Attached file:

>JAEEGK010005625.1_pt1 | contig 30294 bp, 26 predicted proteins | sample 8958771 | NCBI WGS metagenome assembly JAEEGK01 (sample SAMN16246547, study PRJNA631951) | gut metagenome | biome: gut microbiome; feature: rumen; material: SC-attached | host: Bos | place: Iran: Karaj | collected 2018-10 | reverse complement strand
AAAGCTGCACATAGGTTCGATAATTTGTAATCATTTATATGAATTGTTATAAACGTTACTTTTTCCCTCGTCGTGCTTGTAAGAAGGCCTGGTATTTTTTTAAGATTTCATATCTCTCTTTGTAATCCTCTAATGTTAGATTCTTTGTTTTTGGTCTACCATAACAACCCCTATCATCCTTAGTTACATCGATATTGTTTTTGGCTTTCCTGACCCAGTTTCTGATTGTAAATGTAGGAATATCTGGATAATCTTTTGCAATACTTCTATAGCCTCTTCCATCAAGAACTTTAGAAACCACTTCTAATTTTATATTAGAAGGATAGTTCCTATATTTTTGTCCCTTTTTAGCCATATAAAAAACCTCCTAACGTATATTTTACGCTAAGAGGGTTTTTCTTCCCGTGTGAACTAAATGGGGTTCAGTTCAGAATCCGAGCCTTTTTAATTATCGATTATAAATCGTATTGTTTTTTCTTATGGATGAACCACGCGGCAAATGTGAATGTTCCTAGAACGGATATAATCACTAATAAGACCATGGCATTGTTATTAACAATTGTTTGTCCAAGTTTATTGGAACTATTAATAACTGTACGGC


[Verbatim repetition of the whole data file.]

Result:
>JAEEGK010005625.1_pt1 | contig 30294 bp, 26 predicted proteins | sample 8958771 | NCBI WGS metagenome assembly JAEEGK01 (sample SAMN16246547, study PRJNA631951) | gut metagenome | biome: gut microbiome; feature: rumen; material: SC-attached | host: Bos | place: Iran: Karaj | collected 2018-10 | reverse complement strand
AAAGCTGCACATAGGTTCGATAATTTGTAATCATTTATATGAATTGTTATAAACGTTACTTTTTCCCTCGTCGTGCTTGTAAGAAGGCCTGGTATTTTTTTAAGATTTCATATCTCTCTTTGTAATCCTCTAATGTTAGATTCTTTGTTTTTGGTCTACCATAACAACCCCTATCATCCTTAGTTACATCGATATTGTTTTTGGCTTTCCTGACCCAGTTTCTGATTGTAAATGTAGGAATATCTGGATAATCTTTTGCAATACTTCTATAGCCTCTTCCATCAAGAACTTTAGAAACCACTTCTAATTTTATATTAGAAGGATAGTTCCTATATTTTTGTCCCTTTTTAGCCATATAAAAAACCTCCTAACGTATATTTTACGCTAAGAGGGTTTTTCTTCCCGTGTGAACTAAATGGGGTTCAGTTCAGAATCCGAGCCTTTTTAATTATCGATTATAAATCGTATTGTTTTTTCTTATGGATGAACCACGCGGCAAATGTGAATGTTCCTAGAACGGATATAATCACTAATAAGACCATGGCATTGTTATTAACAATTGTTTGTCCAAGTTTATTGGAACTATTAATAACTGTACGGC